No, I wanted all of the 8000 at the Barclays to know that even though Snow was gone, his laziness has put us in a position to lose John Tavares and to suffer through another rebuild, after the last one culminated in a year where we won 5 playoff games. These are insults to paying fans, watching fans, and even frontrunner fans.

So as the camera shoot starts and they start asking this guy trivia questions, I start to walk into the background. Not so fast!

Someone grabs my arm and says I can’t walk behind the shoot. Of course I can, I informed him- I bought a ticket and paid for it. I’m merely headed back to my seat in the quickest way possible. It’s 15 feet away, after all. So I continue my walk.

That’s when the show runner grabbed me by the front of my jersey. On the logo. And started pulling me by the chest away from the camera shot. That’s what a hockey fight looks like. Grab a jersey and shake. Except we’re not pro athletes on ice. On the street that’s an assault. And when in those situations I defend myself. So I put my hand on his chest and shoved him away. The look on his face was a combination of shock and fear. How DARE someone stand up for themselves!

Wouldn't the smarter move have been for the guy to say "Hey, I know your seat is right there, 10 feet away. But if you walk down the stairs over here I'll bring you to the concession stand and whatever you want is on the house. Then you can walk up those other stairs over there and walk in front of 12 empty seats to get back to yours." I'd bet that diffuses 99% of all situations. Free stuff always works.

Instead this guy wants to start a fistfight. After defending myself from a guy with no sense of what a paying customer is, I squeaked into the camera shot so people could see the Fatass GM jersey then sat down and had a laugh about it. Some harm to me, but no foul. That's when the the security crew came charging in.

Bad ones.

The first salvo was interesting. They sent two black staffers to come ask me to have a discussion in the concourse. My first thought was “If I were black, would they send two white people? No, that’d be seen as racist. But they can try to see if a white person is intimidated by people of color…so that’s racist too.” And of course I told them to go away, I was watching the game.

Then it hit me. They were going to throw me out. And they were going to make up whatever story they wanted to because they’re a company with millions at their disposal and can drive the story. I could already hear the propaganda horseshit “He was intoxicated and belligerent.”


So I left my seat and headed to the nearest concession stand to buy a beer. Why buy alcohol if I’m afraid of them trumping up nonsense? Because there’s a law that says if a patron is intoxicated, the server is not supposed to sell them an alcoholic drink. Well, 30 seconds later and I have a beer in my hand. Guess I was completely sober, right? Surely Barclays Center wouldn't break the law! Then I sat back and waited for the storm.

4, 5, 6…8…10…12? 12 security guards arrive. One young man approaches me and says “Did you assault our cameraman?” I replied “The guy that hit me? No, I just defended myself.” He replies “You are being ejected from the arena for your behavior. You can contact your ticket broker for a refund. If you have issue with our behavior you can contact the NYPD.” Yes, because those are two organizations that have a history of public responsiveness.


As we walk out I ask “Am I being arrested?” No, I was not. “Can I finish my beer?” Yes, yes I can. But TWELVE people walked me out. Which goes to show how small the crowd was. There was no need for security because no one was there to secure. And all I could think of was how that radio call went: “Be on the lookout for a white male with a “Fatass GM” jersey.”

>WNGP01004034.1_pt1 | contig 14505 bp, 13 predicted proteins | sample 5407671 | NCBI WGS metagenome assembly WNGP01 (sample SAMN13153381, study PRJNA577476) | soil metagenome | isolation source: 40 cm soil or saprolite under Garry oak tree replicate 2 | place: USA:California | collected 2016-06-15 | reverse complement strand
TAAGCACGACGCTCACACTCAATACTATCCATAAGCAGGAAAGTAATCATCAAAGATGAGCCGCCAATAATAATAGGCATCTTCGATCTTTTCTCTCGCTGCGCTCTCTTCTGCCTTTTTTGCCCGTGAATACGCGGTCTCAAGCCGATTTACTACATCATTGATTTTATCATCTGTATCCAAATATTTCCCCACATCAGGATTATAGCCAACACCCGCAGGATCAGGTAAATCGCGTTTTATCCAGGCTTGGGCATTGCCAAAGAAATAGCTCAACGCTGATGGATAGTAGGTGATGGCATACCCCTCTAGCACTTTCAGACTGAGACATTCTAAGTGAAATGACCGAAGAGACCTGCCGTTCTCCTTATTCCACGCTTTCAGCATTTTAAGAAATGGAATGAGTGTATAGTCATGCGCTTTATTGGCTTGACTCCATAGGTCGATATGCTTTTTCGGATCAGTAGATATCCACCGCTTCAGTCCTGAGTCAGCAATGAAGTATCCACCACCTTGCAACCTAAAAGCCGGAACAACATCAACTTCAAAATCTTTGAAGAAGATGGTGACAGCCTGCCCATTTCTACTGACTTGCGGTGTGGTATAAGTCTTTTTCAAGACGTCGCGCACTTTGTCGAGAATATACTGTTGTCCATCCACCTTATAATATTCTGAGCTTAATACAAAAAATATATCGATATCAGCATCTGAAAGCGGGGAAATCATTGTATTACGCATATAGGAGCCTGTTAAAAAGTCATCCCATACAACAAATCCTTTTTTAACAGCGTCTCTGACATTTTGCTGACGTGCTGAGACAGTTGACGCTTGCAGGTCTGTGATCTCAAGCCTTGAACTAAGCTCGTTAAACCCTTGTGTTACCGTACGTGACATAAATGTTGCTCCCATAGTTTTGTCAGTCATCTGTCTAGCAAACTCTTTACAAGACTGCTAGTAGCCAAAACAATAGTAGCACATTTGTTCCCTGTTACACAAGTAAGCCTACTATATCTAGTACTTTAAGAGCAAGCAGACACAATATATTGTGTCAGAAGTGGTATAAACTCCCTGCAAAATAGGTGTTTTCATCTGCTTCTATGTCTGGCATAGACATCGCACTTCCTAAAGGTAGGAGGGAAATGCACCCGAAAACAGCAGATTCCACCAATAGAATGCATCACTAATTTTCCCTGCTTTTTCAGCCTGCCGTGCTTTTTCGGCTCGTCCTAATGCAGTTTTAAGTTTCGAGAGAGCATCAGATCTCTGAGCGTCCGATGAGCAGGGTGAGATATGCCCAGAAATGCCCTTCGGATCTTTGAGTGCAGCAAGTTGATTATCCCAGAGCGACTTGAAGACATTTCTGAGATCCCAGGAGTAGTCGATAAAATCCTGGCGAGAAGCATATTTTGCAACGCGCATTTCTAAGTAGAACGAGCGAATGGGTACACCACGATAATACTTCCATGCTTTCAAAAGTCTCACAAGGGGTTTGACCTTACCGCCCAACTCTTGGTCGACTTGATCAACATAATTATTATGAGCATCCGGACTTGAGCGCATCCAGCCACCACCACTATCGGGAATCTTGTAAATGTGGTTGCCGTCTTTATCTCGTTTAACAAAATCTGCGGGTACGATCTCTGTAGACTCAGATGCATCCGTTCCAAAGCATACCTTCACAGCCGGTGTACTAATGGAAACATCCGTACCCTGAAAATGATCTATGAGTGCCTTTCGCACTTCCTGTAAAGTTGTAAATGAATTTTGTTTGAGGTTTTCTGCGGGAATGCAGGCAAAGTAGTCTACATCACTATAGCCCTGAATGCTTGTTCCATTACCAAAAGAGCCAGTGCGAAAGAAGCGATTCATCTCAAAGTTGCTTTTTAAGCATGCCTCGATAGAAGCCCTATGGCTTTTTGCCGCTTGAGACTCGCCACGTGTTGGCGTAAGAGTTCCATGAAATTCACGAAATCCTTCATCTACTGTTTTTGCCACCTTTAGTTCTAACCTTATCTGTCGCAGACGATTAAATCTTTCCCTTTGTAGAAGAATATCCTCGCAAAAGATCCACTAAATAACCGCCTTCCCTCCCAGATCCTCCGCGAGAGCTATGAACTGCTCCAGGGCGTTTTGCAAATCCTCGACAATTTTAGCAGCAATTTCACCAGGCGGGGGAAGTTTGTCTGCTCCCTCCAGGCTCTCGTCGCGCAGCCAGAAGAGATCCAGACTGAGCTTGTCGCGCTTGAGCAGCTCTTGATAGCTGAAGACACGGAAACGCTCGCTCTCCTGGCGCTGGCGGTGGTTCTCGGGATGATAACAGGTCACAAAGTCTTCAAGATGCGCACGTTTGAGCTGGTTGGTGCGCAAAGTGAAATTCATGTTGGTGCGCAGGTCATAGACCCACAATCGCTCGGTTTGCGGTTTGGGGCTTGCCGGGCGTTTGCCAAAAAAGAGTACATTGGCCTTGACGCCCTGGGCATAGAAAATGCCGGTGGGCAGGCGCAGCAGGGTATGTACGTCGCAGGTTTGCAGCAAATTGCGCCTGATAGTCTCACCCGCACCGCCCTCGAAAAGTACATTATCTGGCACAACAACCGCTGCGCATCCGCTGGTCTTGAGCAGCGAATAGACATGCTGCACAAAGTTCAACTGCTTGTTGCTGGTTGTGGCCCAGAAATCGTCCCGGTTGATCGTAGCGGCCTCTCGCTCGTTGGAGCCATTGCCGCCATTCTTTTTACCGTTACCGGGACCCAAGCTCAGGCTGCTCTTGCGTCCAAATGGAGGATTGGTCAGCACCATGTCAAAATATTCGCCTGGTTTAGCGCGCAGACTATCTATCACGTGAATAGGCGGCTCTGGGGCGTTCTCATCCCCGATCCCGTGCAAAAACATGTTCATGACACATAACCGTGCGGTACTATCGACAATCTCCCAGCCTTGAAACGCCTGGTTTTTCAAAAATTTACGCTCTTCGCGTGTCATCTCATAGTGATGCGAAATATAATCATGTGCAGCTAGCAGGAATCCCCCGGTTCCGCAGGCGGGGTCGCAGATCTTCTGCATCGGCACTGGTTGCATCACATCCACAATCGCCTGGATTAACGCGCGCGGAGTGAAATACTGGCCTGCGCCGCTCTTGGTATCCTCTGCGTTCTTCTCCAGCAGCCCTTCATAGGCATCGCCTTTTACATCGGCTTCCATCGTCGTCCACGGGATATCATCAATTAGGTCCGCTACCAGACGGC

I understand the need for order in a public place. I do not understand the need for aggression to paying customers. And I can't fathom the need to see an offense to someone who actually showed up for a game in your partially filled building. You should have security on the street harassing people to buy a ticket to the shitshows you create. You're doing it wrong in every sport on every level. Here's an idea- hire me. I can't fuck up any less than you all did, and I may even make you richer, you grabasstic pieces of clueless shit.

As I left, my friends left too and met up with me for the subway ride disguised as the LIRR to Jamaica for a transfer to go home. 3 hours on a train for a job? If you have to, I guess. 3 hours on a train to watch a 3 hour game? All I can say is that I hope next year’s opener is at the Nassau Coliseum. That way I can finally be done going to the shithole mall food court presently known as the Barclays. A real local name…if local was London.


And for me? I’ve been ejected from arenas before for things like stage diving, or bringing derisive banners criticizing ownership. But to have someone aggressively grab you for no good reason? As a paying customer? Seems to explain why the rusty building with a grass roof is bleeding out cash. If this was the first time these guys ran an arena that would be one thing, but they’re running two within 20 miles of each other and are learning nothing every day. It’s why the Nets suck, and it’s why the Islanders are abandoning ship.

In short, watch the Islanders this year. Win or lose they’ll be compelling. But save your live event money for December, when the team comes home to an arena that has more of a sense on how to handle a hockey crowd and doesn’t send little millennial sissy boys to try to teach a lesson to the patrons that pay their salaries as they shove them around. In the meantime, your best bet is watching on television, to save all of the seat fees, parking taxes, train fees, and $7 pretzel costs as you try to enjoy the game. $7 pretzels. Shit cost 40 cents to make.

And always understand, their hand is in your pocket, and they have no concern for your dignity or humanity. Blood suckers and cock suckers. Keep that in mind as they give you a magnet for spending $200 on a ticket. Classless. And all of the teams they’re selling you are losers. Well done, Barflays. You'll be more apartments in 5 years.